I, uh. I really like bullets. So here's some of that.
- It feels strange to say, but I really like school. I guess I like the set schedule of getting up every day and going to campus, and having class, and eating with friends, and all that. The Japanese classes I'm taking haven't ended up being very hard for me at all--I think that learning all of the hiragana and practicing over the summer really paid off. I already know most of what we're learning in the speaking class, though there are a lot of vocab words that are new to me. The reading and writing class is very easy--we've been doing hiragana for the last week and a half, and just now started on katakana. I'm pretty sure I aced the first test today, so that's a plus! Though I feel bad bragging about my skillz--I feel like a lot of the international students try and brag about how much Japanese they can speak or what level they're in (or feel like they're supposed to be in), and to be honest it's a little annoying to me. I don't really care what level I'm in, as long as I learn! Maybe it would be different if I was majoring in Japanese or had taken classes before. I feel like maybe it has something to do with their personalities, or everyone's just trying to one-up the other one, or something. It really doesn't seem like that big of a deal to me!
- I've found that having a bicycle in the city is really, really convenient. In the states, I never really considered riding a bike as an actual method of transportation. But here it's almost necessary, it seems. I think I'm starting to fall in love with biking; I wonder if I might start using my bike I have at home when I go back to school next fall. Another thing that I thought about, is that if I do end up using a bike in the states, I'll have to pretty much re-learn how to drive in a city setting, as the traffic goes the other way here and I'm pretty sure there are different rules about riding on sidewalks/in the street.
- The traffic. And the cars. The cars here are pretty much how I imagined them--smaller, and boxy looking. They have to be; a big SUV from the U.S. wouldn't be able to fit down a lot of the tiny residential streets. Another thing I've noticed: pink cars. You barely ever see a pink car in the U.S., but here I notice at least one every day. A lot of girls drive pink scooters, too. It's kind of cool. It seems like the traffic goes a lot faster in the cities (and certainly on the highways) here, but it might just be an illusion because of how much smaller the cars and roads are, or something.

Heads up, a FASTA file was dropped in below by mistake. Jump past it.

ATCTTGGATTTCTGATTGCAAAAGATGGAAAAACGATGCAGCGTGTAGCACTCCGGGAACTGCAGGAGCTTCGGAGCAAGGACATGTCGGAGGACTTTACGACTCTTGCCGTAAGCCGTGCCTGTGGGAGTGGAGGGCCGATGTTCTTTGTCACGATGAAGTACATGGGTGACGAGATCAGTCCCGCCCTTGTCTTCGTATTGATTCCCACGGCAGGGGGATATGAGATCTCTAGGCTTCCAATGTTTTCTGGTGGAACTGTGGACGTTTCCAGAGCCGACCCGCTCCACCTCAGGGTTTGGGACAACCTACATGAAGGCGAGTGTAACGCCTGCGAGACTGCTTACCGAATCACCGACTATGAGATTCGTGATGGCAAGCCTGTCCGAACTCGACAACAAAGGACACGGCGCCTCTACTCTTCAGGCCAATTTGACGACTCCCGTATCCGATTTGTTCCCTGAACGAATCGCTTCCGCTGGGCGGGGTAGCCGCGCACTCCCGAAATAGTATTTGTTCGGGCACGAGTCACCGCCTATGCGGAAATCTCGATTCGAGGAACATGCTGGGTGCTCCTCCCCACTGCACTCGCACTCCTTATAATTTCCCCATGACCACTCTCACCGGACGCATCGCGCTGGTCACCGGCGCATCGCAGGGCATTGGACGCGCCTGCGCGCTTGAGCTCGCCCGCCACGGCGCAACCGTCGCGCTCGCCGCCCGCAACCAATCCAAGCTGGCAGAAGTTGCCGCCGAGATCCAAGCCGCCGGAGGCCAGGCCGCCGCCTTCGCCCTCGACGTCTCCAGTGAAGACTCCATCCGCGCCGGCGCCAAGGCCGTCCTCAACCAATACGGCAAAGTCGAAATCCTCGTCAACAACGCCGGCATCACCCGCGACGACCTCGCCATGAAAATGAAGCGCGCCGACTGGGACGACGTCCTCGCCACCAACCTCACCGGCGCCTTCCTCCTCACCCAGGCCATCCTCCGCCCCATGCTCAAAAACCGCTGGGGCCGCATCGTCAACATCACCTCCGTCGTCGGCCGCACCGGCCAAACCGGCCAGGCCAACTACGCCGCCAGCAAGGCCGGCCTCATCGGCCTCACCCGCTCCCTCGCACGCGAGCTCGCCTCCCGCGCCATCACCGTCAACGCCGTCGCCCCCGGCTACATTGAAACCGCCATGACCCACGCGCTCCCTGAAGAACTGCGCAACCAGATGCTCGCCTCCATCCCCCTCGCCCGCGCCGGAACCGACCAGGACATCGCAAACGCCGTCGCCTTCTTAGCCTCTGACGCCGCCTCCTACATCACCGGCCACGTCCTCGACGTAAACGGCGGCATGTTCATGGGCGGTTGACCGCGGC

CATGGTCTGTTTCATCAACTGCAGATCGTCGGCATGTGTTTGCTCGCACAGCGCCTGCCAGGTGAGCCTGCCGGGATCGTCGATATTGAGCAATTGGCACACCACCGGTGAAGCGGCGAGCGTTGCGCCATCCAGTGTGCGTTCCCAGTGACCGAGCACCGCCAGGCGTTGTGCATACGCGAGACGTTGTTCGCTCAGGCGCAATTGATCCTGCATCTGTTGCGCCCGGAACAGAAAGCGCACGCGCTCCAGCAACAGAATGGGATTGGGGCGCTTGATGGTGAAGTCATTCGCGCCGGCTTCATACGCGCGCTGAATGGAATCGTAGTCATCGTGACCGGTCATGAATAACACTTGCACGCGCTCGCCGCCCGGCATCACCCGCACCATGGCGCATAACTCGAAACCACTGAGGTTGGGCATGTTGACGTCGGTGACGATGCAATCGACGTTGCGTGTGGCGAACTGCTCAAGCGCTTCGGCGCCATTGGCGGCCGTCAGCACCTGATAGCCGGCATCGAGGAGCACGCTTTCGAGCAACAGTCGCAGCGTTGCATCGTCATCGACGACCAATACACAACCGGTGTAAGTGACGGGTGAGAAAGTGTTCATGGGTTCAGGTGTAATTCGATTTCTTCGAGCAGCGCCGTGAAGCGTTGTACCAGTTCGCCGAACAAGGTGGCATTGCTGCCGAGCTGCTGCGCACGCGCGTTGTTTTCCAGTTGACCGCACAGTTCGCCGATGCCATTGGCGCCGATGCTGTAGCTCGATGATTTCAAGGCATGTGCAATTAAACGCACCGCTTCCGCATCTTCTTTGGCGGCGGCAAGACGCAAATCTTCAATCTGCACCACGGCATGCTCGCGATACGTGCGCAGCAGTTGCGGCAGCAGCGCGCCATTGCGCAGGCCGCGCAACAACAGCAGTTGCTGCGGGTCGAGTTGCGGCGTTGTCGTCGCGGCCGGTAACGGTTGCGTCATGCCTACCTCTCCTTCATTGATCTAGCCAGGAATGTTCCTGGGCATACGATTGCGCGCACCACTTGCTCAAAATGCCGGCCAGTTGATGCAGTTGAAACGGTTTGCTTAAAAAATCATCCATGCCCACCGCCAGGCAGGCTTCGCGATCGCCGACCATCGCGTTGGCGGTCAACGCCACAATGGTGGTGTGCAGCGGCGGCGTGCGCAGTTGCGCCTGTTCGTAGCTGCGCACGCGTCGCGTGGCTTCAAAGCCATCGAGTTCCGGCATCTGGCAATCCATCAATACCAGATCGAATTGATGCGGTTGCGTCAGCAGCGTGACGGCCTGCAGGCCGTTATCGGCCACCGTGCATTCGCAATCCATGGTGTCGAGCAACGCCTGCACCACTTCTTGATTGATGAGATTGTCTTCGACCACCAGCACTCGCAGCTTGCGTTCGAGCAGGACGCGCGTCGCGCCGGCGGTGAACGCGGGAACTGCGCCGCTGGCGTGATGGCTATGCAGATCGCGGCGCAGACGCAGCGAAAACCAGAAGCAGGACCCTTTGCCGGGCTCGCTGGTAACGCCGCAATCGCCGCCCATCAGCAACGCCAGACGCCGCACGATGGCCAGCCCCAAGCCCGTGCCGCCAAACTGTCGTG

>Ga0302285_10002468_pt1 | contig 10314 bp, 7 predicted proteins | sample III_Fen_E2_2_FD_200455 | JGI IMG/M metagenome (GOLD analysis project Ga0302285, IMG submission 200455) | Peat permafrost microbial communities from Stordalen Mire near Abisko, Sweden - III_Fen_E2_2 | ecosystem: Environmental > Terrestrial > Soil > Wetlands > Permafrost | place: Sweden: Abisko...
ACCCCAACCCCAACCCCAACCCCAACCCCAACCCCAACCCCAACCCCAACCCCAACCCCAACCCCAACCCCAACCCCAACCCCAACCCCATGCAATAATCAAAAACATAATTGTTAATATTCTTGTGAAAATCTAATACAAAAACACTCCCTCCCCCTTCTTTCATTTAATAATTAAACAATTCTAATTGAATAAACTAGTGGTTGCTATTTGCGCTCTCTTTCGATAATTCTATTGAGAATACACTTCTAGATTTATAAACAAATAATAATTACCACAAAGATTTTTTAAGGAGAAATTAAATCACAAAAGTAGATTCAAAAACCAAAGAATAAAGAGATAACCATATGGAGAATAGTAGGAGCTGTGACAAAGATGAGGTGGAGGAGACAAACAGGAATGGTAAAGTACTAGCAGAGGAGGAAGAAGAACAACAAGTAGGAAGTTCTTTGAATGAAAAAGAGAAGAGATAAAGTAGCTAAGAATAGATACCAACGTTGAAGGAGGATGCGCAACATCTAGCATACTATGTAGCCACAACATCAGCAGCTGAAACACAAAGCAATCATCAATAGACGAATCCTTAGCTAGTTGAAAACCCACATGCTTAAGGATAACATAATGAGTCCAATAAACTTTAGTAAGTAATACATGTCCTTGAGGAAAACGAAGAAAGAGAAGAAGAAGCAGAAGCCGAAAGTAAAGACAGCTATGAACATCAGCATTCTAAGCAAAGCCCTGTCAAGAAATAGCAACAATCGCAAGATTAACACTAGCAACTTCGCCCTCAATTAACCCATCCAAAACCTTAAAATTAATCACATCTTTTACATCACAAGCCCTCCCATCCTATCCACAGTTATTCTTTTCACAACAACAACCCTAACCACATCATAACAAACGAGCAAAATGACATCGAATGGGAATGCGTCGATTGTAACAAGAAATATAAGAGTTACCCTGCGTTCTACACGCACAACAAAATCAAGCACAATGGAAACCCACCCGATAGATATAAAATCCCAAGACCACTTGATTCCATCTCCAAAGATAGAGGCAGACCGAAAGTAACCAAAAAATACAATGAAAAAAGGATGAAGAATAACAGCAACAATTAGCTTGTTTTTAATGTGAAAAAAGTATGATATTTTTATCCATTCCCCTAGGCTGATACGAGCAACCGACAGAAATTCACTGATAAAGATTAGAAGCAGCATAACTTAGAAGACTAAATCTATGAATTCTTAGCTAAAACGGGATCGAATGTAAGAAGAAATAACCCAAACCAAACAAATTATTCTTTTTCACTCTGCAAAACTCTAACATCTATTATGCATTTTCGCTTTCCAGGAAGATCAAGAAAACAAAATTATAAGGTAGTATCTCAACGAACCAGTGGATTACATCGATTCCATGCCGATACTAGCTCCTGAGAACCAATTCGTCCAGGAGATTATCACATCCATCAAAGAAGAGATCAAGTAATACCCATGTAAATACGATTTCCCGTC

- This is such an incredibly expensive country to live in, it seems. Actually, things aren't priced really that high. It's just that the American dollar is very low right now in comparison to the yen, which means that I lose a bunch of money (several hundred when I exchanged my first large sums) just to the exchange rate. The way things are priced over here, if you moved the decimal point over twice to the left it would be about the same as in America (so ¥100 becomes $1.00, etc.; a large can of Pepsi in the vending machine in my seminar house is ¥100, similar to how much it would be at home.) However, because $1 isn't really equivalent right now to ¥100 (today it says $.85 to ¥100, but last week I heard it was $.80...), I'm spending an extra 15-20 cents for every ¥100 I spend here. So yeah, that adds up. I can't wait until I get my meal stipend; I've been living off of the cheapest things in the cafeteria and a few meager things I got at the supermarket last weekend. I'm actually excited to shop for whatever foods I want, and cook every night.
That's all for now, since I have homework to do before getting to bed. Phooey.